A full set of slides is available from the publisher, one deck per chapter. The slides contain all the figures and the algorithms in the book, as well as a lot of textual material. Anybody who is serious about making presentations is familiar with the work of Edward Tufte:

  • slides should contain information-rich graphics
  • slides should not contain lots of text
  • bullets are evil

The book's slides do contain lots of graphics to explain how algorithms work, so they are fine by the first requirement. However, they are guilty for the next two. The reason is this: the slides can be used for self-study, as well as for presentation purposes. So, they contain enough text to create summaries of the chapters. They cannot substitute reading the book, but they may be useful in showing some salient points.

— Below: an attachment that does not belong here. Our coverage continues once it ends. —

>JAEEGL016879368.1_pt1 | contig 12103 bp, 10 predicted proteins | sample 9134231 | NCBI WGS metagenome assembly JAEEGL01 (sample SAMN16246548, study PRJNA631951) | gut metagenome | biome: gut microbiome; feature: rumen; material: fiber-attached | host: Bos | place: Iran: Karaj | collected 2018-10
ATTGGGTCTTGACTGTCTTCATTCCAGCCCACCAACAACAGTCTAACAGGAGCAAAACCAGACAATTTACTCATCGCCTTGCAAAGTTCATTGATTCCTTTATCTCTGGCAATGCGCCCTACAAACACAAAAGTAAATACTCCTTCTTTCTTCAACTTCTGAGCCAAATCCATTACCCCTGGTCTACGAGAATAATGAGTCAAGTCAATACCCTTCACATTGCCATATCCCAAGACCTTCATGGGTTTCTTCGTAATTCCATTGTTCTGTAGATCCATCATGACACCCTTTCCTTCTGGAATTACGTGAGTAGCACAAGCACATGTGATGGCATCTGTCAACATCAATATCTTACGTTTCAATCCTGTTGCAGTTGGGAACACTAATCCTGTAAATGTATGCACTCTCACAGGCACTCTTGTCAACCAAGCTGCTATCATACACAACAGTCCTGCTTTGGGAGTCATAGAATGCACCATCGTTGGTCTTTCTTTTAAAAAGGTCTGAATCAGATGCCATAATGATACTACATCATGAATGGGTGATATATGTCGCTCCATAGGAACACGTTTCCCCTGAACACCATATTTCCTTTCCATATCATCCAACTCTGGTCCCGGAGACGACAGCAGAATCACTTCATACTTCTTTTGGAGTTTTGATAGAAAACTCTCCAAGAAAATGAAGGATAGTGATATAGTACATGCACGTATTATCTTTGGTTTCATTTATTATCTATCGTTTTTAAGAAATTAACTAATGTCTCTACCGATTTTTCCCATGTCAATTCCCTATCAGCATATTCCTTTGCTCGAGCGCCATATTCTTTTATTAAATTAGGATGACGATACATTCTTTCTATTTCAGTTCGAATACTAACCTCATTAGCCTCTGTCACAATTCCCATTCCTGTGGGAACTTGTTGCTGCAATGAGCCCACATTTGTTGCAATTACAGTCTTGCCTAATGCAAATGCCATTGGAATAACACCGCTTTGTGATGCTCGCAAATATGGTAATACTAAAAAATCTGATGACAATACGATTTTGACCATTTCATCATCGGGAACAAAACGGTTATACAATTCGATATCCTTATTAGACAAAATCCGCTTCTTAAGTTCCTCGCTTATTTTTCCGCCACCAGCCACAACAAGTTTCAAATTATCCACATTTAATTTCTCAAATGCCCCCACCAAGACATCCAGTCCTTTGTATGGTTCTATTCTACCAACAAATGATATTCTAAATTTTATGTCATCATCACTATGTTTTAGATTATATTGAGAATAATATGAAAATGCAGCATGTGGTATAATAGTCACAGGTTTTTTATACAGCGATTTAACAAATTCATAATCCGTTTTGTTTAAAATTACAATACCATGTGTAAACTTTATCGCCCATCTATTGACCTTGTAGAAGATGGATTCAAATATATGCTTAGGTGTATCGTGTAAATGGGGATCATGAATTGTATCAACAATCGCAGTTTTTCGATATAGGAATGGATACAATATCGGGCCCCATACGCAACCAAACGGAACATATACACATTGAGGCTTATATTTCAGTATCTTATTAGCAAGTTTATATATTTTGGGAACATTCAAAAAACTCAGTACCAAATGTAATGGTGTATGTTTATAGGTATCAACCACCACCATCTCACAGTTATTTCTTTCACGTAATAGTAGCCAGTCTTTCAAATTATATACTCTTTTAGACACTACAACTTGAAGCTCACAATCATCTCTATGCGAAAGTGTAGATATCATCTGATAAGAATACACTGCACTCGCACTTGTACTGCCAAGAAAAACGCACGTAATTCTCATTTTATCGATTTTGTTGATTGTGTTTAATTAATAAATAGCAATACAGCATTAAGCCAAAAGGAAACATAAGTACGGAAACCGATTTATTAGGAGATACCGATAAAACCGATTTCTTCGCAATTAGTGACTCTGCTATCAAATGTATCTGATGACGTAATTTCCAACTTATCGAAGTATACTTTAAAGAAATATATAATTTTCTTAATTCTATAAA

Be it as it may, the slides are in PDF format with scalable, vector graphics. So it is not difficult to create subsets of them with, say, graphic-rich content for use in a classroom, keeping the complete set for home use.